Biography of Zdenek Fibich (1850-1900)

Czech composer born on December 21, 1850 and died on October 15, 1900. The most important composer of the second half of the 19th century is considered after Dvorak Smetana. He/She studied in Vienna and Prague, was a disciple of Smetana (1865-1866) and then entered the Leipzig Conservatory. In 1868 and 1869 he/she resided in Paris, where he/she gave concerts, and from 1871 was established in Prague, city where he/she was conductor, director of choirs and the National Theatre Artistic Director, although it was not officially in office. After a time spent on the direction, from 1881 concentrated exclusively to composition. His music enjoyed a high consideration, particularly in Czechoslovakia, although currently his work is heard less frequently than during his career. Throughout his 49 years of life, he/she composed a great number of works, with major achievements in symphonic music and the scene. The Czech composer closest to Wagner's musical language is considered.

Much of his youth, including three operas, have disappeared. Reviewing his work, we find that the own Fibich destroyed about 120 compositions. In 1863 created the opera Medea (defunct) and two years later the spring for piano. He/She was a supporter of Smetana, but in his early symphonic poems, written between 1873 and 1875, found next to the ballad national accent. Although he/she could have answered less nationalistic impulses that the need for expression, was the first to write a poem inspired by the Czech folklore (Zaboj, Slavoj,) to Ludek and incorporate a dance (the polka) national in a purely instrumental piece (String Quartet in the). He/She composed the operas La tempestad (1894) according to Shakespeare, Hady (1895), the girlfriend of Messine and fall of Arkona (1848).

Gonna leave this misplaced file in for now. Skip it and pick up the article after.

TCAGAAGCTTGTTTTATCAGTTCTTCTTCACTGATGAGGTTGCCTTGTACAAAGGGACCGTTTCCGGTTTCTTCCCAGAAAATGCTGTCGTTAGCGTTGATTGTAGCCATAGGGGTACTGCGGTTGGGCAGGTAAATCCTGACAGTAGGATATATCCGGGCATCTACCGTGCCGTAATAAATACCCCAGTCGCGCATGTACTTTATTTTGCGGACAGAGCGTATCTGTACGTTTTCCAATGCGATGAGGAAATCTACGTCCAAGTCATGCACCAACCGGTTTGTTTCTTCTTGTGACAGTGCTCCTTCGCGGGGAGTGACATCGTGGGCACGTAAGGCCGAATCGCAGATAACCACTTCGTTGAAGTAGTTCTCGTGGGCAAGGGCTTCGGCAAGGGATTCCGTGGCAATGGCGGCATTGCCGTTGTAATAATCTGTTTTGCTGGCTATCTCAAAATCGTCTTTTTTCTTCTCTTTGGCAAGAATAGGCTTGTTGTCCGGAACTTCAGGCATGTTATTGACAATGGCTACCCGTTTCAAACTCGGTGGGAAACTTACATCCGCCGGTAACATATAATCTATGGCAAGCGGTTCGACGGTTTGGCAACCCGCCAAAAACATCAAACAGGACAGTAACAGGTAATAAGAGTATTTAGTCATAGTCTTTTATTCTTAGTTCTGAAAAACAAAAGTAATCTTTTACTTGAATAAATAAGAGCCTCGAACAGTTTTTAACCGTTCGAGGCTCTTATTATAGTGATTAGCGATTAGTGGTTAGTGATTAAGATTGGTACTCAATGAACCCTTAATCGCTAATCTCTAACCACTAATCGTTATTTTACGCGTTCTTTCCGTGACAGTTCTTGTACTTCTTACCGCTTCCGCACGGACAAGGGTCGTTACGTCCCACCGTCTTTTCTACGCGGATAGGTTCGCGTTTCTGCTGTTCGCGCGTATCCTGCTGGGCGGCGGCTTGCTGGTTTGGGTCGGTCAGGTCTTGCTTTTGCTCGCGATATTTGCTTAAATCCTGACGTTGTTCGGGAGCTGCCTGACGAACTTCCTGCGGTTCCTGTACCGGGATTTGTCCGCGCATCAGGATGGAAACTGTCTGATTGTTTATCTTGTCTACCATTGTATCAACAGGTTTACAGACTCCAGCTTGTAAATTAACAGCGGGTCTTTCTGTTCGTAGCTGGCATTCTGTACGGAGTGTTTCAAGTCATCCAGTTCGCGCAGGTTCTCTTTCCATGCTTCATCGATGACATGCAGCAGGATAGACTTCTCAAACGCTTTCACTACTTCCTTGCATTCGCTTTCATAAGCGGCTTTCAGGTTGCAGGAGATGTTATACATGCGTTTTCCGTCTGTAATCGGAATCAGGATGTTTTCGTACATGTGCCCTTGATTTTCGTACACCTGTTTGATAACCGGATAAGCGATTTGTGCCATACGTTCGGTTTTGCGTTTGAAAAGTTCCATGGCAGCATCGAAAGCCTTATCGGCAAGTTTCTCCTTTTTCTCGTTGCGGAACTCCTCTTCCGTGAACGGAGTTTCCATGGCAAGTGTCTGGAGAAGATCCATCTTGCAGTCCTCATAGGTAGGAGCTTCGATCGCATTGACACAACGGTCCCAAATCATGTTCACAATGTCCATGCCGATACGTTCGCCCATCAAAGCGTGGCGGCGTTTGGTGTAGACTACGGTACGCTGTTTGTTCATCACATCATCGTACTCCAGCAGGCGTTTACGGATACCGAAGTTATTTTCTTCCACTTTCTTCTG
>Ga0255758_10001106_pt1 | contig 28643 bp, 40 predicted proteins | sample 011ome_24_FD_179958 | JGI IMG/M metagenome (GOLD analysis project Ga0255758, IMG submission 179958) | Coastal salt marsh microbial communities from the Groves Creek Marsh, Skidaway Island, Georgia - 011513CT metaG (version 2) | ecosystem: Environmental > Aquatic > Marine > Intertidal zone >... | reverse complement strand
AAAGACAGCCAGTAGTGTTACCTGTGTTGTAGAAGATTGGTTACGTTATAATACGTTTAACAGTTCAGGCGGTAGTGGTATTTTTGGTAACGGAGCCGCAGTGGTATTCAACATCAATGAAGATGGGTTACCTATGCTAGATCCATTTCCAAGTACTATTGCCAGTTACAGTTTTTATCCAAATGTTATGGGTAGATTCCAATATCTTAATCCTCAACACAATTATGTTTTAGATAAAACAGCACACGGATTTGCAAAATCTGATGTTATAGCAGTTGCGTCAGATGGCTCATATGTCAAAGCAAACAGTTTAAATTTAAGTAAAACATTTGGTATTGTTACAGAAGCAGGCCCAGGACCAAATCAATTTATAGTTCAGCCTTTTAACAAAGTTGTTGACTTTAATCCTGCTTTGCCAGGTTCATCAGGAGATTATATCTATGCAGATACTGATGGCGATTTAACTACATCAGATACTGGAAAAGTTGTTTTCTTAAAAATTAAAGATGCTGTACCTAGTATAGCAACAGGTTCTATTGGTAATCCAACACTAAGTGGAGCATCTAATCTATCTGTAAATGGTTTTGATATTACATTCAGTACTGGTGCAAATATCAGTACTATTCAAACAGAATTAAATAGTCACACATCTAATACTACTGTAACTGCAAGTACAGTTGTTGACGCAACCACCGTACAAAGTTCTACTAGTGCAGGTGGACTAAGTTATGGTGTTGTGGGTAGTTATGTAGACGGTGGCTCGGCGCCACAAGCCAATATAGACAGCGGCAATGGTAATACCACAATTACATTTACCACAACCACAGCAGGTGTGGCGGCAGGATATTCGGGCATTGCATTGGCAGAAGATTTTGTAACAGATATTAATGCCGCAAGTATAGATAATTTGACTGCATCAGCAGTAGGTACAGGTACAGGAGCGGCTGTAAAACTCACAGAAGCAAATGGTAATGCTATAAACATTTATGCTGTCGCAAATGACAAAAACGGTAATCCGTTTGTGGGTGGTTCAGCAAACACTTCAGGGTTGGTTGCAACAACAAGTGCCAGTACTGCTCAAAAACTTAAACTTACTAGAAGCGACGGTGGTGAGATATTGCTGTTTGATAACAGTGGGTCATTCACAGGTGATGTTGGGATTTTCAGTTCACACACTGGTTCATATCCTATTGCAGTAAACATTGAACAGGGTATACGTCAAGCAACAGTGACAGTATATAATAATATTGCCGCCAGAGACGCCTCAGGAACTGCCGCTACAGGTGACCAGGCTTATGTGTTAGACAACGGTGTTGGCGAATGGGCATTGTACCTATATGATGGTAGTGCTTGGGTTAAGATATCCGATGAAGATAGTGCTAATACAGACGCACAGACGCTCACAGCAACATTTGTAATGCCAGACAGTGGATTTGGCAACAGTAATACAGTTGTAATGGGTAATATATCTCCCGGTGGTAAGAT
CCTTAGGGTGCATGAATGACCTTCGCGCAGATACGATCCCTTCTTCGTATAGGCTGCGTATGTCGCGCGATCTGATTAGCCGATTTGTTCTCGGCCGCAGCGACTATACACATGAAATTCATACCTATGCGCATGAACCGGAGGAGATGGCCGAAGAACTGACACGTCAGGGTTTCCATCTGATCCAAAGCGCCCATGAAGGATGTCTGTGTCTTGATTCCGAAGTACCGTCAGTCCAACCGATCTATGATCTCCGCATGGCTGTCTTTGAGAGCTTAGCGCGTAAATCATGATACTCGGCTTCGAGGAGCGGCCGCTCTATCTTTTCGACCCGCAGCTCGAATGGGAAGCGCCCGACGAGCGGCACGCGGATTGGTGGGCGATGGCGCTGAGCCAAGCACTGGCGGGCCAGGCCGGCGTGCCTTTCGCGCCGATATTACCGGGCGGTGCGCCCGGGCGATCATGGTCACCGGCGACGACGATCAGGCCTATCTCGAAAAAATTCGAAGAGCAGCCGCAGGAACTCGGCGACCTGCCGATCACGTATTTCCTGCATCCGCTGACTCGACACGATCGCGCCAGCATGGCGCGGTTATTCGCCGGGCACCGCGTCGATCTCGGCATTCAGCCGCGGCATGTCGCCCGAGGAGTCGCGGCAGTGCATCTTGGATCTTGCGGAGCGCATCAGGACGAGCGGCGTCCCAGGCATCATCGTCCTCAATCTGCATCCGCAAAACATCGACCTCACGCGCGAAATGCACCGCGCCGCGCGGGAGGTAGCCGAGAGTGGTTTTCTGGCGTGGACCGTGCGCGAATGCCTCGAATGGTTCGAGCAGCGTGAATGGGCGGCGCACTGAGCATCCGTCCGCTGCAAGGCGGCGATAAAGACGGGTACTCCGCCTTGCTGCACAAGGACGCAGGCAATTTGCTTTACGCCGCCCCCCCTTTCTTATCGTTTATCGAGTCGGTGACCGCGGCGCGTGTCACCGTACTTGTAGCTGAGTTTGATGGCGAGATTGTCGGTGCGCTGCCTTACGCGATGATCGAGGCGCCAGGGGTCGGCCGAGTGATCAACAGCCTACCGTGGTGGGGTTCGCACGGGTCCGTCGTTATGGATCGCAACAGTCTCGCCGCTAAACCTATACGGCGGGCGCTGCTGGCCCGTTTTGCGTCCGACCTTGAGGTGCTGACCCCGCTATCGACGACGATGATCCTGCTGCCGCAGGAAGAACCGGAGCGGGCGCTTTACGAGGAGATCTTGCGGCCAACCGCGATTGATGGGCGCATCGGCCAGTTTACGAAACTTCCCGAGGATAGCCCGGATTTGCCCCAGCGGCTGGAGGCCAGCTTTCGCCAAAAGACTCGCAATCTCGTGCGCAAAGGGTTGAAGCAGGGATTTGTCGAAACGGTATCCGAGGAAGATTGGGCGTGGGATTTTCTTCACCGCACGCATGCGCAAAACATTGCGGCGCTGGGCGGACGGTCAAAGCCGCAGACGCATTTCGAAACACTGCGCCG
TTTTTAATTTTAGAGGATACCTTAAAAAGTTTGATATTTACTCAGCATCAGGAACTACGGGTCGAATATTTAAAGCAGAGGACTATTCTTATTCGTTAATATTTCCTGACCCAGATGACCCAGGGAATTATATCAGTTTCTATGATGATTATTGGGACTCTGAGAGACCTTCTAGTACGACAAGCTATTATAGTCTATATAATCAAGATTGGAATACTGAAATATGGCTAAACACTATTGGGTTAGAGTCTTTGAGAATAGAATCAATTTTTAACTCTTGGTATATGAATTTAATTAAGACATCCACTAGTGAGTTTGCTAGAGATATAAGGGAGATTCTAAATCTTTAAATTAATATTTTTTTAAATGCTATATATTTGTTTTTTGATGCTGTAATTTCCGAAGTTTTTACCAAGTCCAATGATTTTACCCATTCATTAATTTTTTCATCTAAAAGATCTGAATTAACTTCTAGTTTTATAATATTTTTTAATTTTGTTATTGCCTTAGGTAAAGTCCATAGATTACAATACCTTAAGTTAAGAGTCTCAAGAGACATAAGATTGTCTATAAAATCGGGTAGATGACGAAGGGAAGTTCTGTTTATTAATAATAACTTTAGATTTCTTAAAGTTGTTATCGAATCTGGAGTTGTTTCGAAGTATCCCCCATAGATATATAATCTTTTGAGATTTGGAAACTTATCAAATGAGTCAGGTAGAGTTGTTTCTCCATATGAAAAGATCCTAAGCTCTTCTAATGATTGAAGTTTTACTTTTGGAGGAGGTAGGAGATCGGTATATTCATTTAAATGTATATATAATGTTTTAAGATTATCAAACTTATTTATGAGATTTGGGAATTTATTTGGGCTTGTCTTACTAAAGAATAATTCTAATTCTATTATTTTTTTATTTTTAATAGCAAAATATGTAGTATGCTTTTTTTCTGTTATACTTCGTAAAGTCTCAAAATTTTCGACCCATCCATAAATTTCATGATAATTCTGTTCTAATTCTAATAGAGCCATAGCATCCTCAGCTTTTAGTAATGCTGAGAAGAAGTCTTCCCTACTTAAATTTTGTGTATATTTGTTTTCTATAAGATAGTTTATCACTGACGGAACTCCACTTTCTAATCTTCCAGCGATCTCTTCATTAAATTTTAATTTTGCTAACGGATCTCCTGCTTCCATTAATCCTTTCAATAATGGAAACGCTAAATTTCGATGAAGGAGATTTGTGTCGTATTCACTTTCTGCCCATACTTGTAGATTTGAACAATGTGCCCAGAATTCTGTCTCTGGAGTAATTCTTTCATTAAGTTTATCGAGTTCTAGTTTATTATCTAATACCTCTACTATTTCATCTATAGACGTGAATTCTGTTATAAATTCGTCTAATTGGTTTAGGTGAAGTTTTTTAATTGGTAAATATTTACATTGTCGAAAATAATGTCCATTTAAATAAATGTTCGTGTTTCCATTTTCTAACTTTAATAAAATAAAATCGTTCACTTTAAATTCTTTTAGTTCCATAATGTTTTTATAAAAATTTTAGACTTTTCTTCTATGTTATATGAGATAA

Bibliography

Marc Honegger, dictionary of music. Madrid, Espasa Calpe, Second Edition. 1993.

History of classical music. Madrid, planet. 1983.

Ulrich Michels, Atlas de la Música. Madrid, Alianza Editorial. 1992.